Seven new observers (all inexperienced except AP and YC, who were experienced but had not run similar tasks for a few years) practiced contrast discrimination for the same Gabor as in Experiment I (SF = 6 cpd, σ = 0.12°, contrast = 0.5) for 4–6 sessions. This initial practice without flankers greatly reduced contrast thresholds (Figure 2b). The mean threshold ratio of the last and first sessions was 0.33 ± 0.09, a three-fold improvement in threshold! After this phase of practice most regular contrast learning was effectively squeezed out as evidenced by the asymptote in performance. The same observers then practiced contrast discrimination with flankers (Figure 2a) for another four sessions. We reasoned that this additional practice with flankers should enable mostly pure “context enabled learning” because of the initial exclusion of regular contrast learning. Finally the observers repeated no-flanker contrast discrimination for another session to evaluate the amount of context enabled learning. A comparison of contrast thresholds before and after practice with flankers, however, reveals little threshold reduction or “context-enabled learning” (Figure 2c). The mean threshold ratio of pre- and post-flanker training was 0.94 ± 0.14, suggesting no significant change of contrast discrimination. The only exception was FF (Figure 2c), who shows improvement after flanker training. However, this observer had very high overall thresholds, and her threshold at the end of the initial training stage (Figure 2b) was higher than most other observers’ beginning thresholds. It is likely that her threshold reduction (Figure 2c) may have resulted because her regular learning of contrast discrimination was not yet complete. 
These results suggest that “context-enabled learning” is inseparable from regular learning. After the observers have learned contrast discrimination to asymptotic performance without flankers, there is no more learning with flankers. Together Experiments 1 and 2 demonstrate that flankers are not necessary for learning contrast discrimination. 
Experiment III. The specificities of contrast learning: Stimulus dimensions, retinal location, and eye of origin
In this experiment, we surveyed some basic properties of contrast learning: whether contrast learning is specific to certain stimulus dimensions such as orientation and spatial frequency, and whether it can be transferred to different retinal locations and to the untrained eye. The specificities of learning to stimulus dimensions are often interpreted as indications of V1 involvement in perceptual learning. For example, in a recent case relevant to our study, Sowden et al. (2003) used stimulus specificities to argue that perceptual learning of peripheral contrast detection takes place in a subpopulation of V1 layer 4 cells. Such arguments are open to question because position and orientation specificities can be shown as late as in cells in the inferotemporal cortex (Vogels & Orban, 1994). Mollon and Danilova (1996) also suggested that “The learning may occur at a central site, and what the subject may be learning about are the local idiosyncrasies of his retinal image, of his receptor mosaic, and of the wiring of his visual system.”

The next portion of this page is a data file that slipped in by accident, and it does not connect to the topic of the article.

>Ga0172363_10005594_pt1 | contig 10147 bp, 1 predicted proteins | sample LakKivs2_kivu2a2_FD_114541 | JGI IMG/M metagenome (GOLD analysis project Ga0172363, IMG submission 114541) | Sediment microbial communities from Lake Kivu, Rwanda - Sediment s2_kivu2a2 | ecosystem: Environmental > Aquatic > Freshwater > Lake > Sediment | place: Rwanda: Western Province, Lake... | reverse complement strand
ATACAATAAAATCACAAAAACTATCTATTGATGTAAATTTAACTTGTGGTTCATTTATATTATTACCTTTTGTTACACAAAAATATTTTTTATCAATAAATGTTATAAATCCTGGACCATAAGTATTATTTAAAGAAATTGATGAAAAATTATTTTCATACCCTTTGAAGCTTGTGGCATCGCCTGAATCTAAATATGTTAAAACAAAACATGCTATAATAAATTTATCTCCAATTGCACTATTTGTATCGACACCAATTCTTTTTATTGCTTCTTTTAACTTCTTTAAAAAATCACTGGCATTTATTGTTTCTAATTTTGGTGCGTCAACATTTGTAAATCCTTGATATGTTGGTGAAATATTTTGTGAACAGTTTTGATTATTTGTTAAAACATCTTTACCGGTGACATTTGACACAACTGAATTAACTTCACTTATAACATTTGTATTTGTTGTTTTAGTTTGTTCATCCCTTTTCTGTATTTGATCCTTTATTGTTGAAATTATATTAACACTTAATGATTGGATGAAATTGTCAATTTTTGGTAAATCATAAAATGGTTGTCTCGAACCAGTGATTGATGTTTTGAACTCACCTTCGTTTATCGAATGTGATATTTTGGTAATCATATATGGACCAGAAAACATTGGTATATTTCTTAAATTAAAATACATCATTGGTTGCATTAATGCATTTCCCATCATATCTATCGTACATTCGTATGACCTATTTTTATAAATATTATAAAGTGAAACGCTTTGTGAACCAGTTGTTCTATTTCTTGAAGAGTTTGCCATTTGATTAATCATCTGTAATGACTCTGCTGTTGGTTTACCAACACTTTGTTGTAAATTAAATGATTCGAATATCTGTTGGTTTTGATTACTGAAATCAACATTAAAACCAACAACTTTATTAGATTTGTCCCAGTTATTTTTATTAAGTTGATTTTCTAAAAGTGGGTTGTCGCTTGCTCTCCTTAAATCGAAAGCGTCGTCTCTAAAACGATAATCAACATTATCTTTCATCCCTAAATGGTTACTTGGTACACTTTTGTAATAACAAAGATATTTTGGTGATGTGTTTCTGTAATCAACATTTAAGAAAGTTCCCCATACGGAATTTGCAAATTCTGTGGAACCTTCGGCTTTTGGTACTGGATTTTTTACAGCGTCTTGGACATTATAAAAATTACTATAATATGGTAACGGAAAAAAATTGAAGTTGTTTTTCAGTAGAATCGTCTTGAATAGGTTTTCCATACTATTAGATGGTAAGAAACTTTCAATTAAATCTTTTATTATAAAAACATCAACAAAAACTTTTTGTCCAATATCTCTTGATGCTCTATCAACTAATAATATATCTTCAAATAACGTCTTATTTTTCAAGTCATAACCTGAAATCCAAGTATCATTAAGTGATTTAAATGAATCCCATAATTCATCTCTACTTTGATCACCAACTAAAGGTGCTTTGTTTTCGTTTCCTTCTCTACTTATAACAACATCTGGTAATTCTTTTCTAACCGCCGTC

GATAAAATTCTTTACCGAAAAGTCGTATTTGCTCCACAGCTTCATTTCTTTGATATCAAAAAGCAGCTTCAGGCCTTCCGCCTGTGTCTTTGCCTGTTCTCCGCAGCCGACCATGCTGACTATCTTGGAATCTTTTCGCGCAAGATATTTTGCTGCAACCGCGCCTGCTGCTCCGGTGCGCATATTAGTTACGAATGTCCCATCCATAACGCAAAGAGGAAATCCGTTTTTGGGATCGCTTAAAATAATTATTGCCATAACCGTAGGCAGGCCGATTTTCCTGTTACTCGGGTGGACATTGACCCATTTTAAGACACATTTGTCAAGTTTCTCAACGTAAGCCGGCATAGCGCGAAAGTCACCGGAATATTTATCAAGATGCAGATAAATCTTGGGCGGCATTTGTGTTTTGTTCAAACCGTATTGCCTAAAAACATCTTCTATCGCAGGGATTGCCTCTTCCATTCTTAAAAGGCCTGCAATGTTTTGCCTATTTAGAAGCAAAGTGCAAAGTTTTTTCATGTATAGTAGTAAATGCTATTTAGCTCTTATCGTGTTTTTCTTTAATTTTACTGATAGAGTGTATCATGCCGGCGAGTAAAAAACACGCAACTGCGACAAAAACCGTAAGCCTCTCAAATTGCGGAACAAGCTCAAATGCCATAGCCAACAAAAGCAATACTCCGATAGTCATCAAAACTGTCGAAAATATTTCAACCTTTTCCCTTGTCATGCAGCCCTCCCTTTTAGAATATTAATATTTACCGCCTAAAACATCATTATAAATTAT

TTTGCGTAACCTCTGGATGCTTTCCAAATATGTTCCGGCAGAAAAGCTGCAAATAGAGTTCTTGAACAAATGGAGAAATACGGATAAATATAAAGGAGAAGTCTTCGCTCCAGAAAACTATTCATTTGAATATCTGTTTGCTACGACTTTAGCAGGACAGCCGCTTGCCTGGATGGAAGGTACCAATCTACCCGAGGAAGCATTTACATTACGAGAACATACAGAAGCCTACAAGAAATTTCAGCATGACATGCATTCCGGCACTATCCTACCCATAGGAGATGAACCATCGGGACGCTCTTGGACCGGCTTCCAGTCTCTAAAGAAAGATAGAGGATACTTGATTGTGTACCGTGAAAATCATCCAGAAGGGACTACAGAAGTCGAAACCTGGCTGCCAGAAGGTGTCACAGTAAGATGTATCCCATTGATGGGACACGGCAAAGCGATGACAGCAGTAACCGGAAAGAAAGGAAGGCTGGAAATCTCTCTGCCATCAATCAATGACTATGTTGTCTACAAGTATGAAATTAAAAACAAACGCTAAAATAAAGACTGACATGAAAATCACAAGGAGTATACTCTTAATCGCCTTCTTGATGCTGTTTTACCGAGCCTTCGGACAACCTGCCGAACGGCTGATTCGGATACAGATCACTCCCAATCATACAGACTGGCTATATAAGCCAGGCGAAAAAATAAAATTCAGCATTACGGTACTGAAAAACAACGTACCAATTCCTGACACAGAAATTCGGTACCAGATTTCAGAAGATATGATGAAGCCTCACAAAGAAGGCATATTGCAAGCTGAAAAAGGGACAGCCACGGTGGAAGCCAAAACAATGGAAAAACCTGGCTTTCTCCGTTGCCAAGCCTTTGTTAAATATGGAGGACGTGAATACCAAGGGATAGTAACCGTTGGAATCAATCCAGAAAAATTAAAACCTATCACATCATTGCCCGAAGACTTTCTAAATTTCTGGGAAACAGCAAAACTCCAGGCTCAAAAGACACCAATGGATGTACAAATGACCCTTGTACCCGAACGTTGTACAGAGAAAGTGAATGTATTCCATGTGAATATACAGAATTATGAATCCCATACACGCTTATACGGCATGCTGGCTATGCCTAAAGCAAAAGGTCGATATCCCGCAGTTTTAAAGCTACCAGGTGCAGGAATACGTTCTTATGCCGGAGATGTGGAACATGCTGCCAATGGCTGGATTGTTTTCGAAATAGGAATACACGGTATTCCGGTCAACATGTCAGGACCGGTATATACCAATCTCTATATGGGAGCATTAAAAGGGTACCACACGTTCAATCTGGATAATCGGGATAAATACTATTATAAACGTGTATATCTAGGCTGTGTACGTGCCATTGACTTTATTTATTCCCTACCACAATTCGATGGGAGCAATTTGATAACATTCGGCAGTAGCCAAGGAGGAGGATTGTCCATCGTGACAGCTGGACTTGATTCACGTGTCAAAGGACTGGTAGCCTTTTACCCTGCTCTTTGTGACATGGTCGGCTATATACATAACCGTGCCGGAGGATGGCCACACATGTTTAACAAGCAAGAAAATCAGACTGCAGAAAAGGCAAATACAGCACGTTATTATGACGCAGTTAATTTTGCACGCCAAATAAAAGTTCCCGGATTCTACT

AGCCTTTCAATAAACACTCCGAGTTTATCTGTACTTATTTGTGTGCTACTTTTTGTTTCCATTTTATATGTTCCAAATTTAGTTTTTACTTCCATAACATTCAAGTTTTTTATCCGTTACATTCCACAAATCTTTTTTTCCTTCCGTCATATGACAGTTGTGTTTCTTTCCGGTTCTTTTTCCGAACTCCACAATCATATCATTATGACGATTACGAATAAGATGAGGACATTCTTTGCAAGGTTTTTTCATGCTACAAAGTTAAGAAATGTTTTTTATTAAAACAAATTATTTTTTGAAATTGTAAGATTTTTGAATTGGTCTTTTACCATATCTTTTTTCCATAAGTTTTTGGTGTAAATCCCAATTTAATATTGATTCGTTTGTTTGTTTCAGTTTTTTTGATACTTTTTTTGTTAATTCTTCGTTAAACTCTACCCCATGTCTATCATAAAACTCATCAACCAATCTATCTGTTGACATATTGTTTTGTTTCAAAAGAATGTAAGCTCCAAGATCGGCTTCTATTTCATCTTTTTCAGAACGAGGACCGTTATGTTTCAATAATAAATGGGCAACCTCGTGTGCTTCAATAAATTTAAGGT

Specificity to stimulus dimensions
We first had three inexperienced observers practice contrast discrimination for the same Gabor stimulus (SF = 6 cpd, orientation = 0°) used in Experiment I at 0.47 contrast, and examined whether contrast learning could be transferred to other spatial frequencies (3 & 12 cpd), orientation (90°) and contrasts (0.30 & 0.73, about 0.2 log units above and below the learned contrast). The observers’ contrast thresholds at all spatial frequencies, orientations, and contrasts were first measured in one session to set the pre-training baselines. After this, the observers practiced contrast discrimination at 6-cpd spatial frequency, 0° orientation, and 0.47 contrast for 2–3 sessions (approximately 25–35 staircase runs). Finally, the same pre-training measurements were repeated in another session to gather the post-training threshold data. 
Figure 3 depicts the pre- and post-training data at the trained (indicated by red arrows in the mean plots) and untrained conditions. A similar pattern is evident across all three specificity measurements, though less consistent in the orientation case. That is, although contrast discrimination in all conditions is more or less improved after training, the trained conditions had the most improvement by approximately a factor of 2 (TW was an exception who showed equal improvement at both trained and untrained orientations). The mean pre/post threshold ratio at the trained condition is about 0.55. The same ratios at untrained spatial frequencies, orientation, and contrasts are 0.80, 0.72, and 0.74, respectively. These data suggest that about half the learning of contrast discrimination is stimulus-dimension specific and is not transferred to untrained dimensions. 
Figure 3
 
Transfer of contrast learning to untrained stimulus dimensions. Spatial frequency (a); orientation (b); and contrast (c). Contrast thresholds before and after practice at trained and untrained conditions are presented. The trained conditions are indicated by red arrows in the mean plots. Each datum indicates the mean threshold of 3–4 staircase runs.
Figure 3
 
Transfer of contrast learning to untrained stimulus dimensions. Spatial frequency (a); orientation (b); and contrast (c). Contrast thresholds before and after practice at trained and untrained conditions are presented. The trained conditions are indicated by red arrows in the mean plots. Each datum indicates the mean threshold of 3–4 staircase runs.
Specificity to retinal location and eye